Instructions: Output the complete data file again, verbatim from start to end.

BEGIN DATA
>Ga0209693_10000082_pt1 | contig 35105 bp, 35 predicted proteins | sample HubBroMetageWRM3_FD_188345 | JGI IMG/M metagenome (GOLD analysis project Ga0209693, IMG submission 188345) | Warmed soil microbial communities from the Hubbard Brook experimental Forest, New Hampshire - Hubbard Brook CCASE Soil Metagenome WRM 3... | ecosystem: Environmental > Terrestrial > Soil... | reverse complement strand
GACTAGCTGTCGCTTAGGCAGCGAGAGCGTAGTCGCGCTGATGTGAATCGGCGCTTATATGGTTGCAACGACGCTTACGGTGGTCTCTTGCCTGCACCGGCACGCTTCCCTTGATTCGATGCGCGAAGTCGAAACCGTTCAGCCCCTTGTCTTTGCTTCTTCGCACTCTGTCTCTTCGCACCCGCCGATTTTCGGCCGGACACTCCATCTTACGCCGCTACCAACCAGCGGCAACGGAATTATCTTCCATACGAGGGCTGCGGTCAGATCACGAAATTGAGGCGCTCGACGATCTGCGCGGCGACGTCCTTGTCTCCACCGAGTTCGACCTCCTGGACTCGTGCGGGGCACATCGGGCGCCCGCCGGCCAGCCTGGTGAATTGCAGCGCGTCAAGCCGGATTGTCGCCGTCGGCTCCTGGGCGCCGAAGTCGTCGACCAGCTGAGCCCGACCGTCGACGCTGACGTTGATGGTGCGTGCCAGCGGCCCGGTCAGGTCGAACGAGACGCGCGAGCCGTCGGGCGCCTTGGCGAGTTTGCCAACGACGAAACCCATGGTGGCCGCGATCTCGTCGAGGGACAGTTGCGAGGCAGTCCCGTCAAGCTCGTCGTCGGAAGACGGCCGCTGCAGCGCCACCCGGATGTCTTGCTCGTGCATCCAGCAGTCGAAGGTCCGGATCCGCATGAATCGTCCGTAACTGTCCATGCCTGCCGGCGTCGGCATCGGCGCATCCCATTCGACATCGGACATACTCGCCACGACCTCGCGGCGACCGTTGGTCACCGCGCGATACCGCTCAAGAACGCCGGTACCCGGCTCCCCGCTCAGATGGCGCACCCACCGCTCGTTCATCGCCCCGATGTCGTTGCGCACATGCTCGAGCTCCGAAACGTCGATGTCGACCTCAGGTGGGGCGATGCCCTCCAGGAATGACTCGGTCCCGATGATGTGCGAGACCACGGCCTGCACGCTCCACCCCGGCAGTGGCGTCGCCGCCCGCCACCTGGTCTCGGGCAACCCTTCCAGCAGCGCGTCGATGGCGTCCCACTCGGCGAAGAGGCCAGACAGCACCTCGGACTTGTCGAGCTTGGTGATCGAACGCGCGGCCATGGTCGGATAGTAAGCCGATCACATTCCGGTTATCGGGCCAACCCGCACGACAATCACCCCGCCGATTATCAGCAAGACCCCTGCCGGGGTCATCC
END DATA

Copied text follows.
>Ga0209693_10000082_pt1 | contig 35105 bp, 35 predicted proteins | sample HubBroMetageWRM3_FD_188345 | JGI IMG/M metagenome (GOLD analysis project Ga0209693, IMG submission 188345) | Warmed soil microbial communities from the Hubbard Brook experimental Forest, New Hampshire - Hubbard Brook CCASE Soil Metagenome WRM 3... | ecosystem: Environmental > Terrestrial > Soil... | reverse complement strand
GACTAGCTGTCGCTTAGGCAGCGAGAGCGTAGTCGCGCTGATGTGAATCGGCGCTTATATGGTTGCAACGACGCTTACGGTGGTCTCTTGCCTGCACCGGCACGCTTCCCTTGATTCGATGCGCGAAGTCGAAACCGTTCAGCCCCTTGTCTTTGCTTCTTCGCACTCTGTCTCTTCGCACCCGCCGATTTTCGGCCGGACACTCCATCTTACGCCGCTACCAACCAGCGGCAACGGAATTATCTTCCATACGAGGGCTGCGGTCAGATCACGAAATTGAGGCGCTCGACGATCTGCGCGGCGACGTCCTTGTCTCCACCGAGTTCGACCTCCTGGACTCGTGCGGGGCACATCGGGCGCCCGCCGGCCAGCCTGGTGAATTGCAGCGCGTCAAGCCGGATTGTCGCCGTCGGCTCCTGGGCGCCGAAGTCGTCGACCAGCTGAGCCCGACCGTCGACGCTGACGTTGATGGTGCGTGCCAGCGGCCCGGTCAGGTCGAACGAGACGCGCGAGCCGTCGGGCGCCTTGGCGAGTTTGCCAACGACGAAACCCATGGTGGCCGCGATCTCGTCGAGGGACAGTTGCGAGGCAGTCCCGTCAAGCTCGTCGTCGGAAGACGGCCGCTGCAGCGCCACCCGGATGTCTTGCTCGTGCATCCAGCAGTCGAAGGTCCGGATCCGCATGAATCGTCCGTAACTGTCCATGCCTGCCGGCGTCGGCATCGGCGCATCCCATTCGACATCGGACATACTCGCCACGACCTCGCGGCGACCGTTGGTCACCGCGCGATACCGCTCAAGAACGCCGGTACCCGGCTCCCCGCTCAGATGGCGCACCCACCGCTCGTTCATCGCCCCGATGTCGTTGCGCACATGCTCGAGCTCCGAAACGTCGATGTCGACCTCAGGTGGGGCGATGCCCTCCAGGAATGACTCGGTCCCGATGATGTGCGAGACCACGGCCTGCACGCTCCACCCCGGCAGTGGCGTCGCCGCCCGCCACCTGGTCTCGGGCAACCCTTCCAGCAGCGCGTCGATGGCGTCCCACTCGGCGAAGAGGCCAGACAGCACCTCGGACTTGTCGAGCTTGGTGATCGAACGCGCGGCCATGGTCGGATAGTAAGCCGATCACATTCCGGTTATCGGGCCAACCCGCACGACAATCACCCCGCCGATTATCAGCAAGACCCCTGCCGGGGTCATCC